In a few weeks’ time, I’ll be in Orlando for the 2nd Annual eTail Connect conference. Last year’s event was a great one, and I had some fantastic discussions with other people in e-commerce, and to say I’m looking forward to this year’s event would be an understatement.
As the date nears though, I’m starting to get my thoughts together for the panel I’ll be participating in: ‘Walking The Line Between Personalized And Intrusive – Mission Impossible?’ It’s a pretty straightforward question, but it’s one definitely worth discussing, especially as we as marketers try our best to provide customers with an optimal experience, but without moving into the “creep factor” realm.
In my opinion, there’s one simple way to take a step toward personalization without ever risking going there. That’s through what I call “selective exclusion.” Basically, that means a form of personalization where you don’t particularly provide content specifically chosen for a specific user or group, but instead you use the knowledge you have of the customer to get rid of noise or otherwise unimportant information. In other words, use what you know to give customers less of what doesn’t matter.
Here’s a simple example of what I’m talking about.
Let’s say a band like Beyoncé puts a new album out, and Musicnotes has all the sheet music for the album. It’s something big and I’d want to promote it heavily … but I also know that I have a large segment of users who only play classical music. Their preferences state they only play classical. Their buying behavior also only shows classical. So you have a few options.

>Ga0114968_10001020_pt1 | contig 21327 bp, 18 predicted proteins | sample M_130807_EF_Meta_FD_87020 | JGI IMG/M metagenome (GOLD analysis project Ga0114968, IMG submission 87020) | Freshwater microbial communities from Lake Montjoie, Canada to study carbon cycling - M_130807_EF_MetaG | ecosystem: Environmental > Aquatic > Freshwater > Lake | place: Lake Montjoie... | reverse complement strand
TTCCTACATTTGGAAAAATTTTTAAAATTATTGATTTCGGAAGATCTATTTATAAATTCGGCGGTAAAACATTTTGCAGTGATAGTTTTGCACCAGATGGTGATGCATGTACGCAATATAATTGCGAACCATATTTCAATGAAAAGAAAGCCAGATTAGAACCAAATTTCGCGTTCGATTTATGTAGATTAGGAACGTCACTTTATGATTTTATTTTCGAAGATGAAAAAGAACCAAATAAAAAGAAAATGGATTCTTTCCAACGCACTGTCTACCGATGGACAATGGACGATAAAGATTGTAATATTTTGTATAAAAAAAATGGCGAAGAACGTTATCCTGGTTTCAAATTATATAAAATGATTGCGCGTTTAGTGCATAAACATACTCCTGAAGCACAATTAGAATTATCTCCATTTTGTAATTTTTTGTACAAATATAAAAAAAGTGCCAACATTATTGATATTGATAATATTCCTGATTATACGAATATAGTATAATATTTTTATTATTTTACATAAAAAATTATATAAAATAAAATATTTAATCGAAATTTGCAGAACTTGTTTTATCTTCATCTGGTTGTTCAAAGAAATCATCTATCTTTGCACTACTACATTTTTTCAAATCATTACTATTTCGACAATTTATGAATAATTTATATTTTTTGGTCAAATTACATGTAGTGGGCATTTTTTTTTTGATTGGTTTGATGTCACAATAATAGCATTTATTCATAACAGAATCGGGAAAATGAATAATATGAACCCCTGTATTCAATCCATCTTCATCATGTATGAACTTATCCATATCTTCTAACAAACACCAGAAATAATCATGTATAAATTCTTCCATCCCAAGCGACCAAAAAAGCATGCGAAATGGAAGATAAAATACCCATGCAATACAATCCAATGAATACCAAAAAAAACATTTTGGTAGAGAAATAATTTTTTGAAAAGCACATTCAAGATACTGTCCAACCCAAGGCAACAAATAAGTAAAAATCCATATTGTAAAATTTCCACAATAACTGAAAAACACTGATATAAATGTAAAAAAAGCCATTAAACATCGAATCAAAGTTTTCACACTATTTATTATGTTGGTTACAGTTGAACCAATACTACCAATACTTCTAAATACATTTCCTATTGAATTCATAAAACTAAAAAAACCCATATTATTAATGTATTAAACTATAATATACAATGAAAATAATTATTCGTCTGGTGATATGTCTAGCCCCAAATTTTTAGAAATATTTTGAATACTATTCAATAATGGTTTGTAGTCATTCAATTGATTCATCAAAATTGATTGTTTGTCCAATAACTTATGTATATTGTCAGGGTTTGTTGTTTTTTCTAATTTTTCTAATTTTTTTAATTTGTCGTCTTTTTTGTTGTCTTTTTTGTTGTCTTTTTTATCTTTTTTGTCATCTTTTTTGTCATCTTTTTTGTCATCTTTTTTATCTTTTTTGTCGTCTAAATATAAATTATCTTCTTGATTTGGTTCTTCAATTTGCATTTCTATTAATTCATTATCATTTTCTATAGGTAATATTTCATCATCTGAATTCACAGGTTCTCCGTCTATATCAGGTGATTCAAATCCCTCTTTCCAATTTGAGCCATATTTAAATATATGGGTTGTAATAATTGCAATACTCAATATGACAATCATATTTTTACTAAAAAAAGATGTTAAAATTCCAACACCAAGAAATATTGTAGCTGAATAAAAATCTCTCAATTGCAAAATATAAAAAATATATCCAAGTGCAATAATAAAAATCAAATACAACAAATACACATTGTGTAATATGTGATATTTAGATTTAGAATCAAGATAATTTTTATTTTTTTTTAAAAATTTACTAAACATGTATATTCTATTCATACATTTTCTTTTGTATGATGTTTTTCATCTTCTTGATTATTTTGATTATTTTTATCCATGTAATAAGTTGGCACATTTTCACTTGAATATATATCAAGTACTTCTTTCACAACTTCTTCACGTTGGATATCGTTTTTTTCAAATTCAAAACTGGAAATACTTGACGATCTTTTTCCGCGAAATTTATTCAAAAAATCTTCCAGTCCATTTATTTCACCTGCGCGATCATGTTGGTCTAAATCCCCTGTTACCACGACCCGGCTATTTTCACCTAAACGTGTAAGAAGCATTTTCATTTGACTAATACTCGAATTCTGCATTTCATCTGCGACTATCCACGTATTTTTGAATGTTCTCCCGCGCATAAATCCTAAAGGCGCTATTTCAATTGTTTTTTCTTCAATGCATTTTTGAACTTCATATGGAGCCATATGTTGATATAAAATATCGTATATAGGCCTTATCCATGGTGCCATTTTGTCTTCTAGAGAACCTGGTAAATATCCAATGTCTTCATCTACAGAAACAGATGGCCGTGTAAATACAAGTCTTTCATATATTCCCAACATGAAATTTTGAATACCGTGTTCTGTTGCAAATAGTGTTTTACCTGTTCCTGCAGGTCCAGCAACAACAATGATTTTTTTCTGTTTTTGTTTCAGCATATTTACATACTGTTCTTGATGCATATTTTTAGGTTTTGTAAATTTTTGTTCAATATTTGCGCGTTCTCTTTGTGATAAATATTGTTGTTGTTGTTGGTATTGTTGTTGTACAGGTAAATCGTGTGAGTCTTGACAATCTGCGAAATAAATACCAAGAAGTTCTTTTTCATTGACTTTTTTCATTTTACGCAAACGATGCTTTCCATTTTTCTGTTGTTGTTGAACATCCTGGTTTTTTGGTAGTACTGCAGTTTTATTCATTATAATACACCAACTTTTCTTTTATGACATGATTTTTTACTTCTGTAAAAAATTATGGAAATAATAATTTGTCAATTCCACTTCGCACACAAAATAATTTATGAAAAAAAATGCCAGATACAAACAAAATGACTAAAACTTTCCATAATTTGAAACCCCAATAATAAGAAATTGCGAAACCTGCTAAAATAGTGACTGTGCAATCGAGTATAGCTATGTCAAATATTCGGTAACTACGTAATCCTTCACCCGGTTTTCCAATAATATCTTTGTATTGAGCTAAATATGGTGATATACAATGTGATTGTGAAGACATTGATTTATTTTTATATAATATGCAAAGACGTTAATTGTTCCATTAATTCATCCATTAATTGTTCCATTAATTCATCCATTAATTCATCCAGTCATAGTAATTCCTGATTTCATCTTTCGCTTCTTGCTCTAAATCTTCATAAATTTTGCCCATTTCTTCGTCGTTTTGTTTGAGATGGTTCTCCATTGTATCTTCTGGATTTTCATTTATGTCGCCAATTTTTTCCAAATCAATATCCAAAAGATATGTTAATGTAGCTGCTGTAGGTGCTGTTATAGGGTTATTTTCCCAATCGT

- You could promote the Beyoncé music to everyone, even the group of people who only like classical.
- You could selectively target the content to only show up to people who like similar genres to Beyoncé.
- You could just not promote it at all because you don’t want to annoy your group of classical musicians.
- You could add a promotion to the site for Beyoncé, but simply hide the promotion (or use default content) for the classical customer.
Of course, #4 in this list is the solution that I am recommending in this scenario, through my concept of “selective exclusion.” The point being, you may not have something in particular to promote to your classical customers, but instead of showing this Beyoncé promotion to them and diluting the value of your page by presenting them with messaging that is of little value to them, you can just skip it altogether.
It’s a simple concept, but it’s something worth keeping in mind. In my experience, the more “noise” you put in front of a customer, the less likely they are to be able to complete what they came there for in the first place. Even worse, if you continue to put irrelevant content in front of them they may start to think that is the only content or products you offer, and soon start to find a place that specializes in the kind of product they look for.
Of course, in a perfect world we’d always present every customer great products and content that are specifically matched to them. But that takes resources – resources many of us may not have available (or that simply aren’t cost-effective). Yes, there are many tools out there that make this easier, like Monetate or Adobe Target – but they still require us to make decisions and the promotional materials … and that doesn’t even start to address the amount of variations you could get into at a true 1:1 level of personalization.
What’s most important is that you don’t send your customers on wild goose chases or distract them with information that you know will be irrelevant. Instead of thinking of personalization in simple logic terms of “If customer is X, then promote Y” think “If customer is not X, then don’t promote Y.” It allows you then to easily handle the instances where “if customer is everything but X” much more easily.
Just remember, if it’s not relevant. Keep it hidden. Not every customer needs something special just for them, but every customer does need you to know when it’s best to say nothing at all.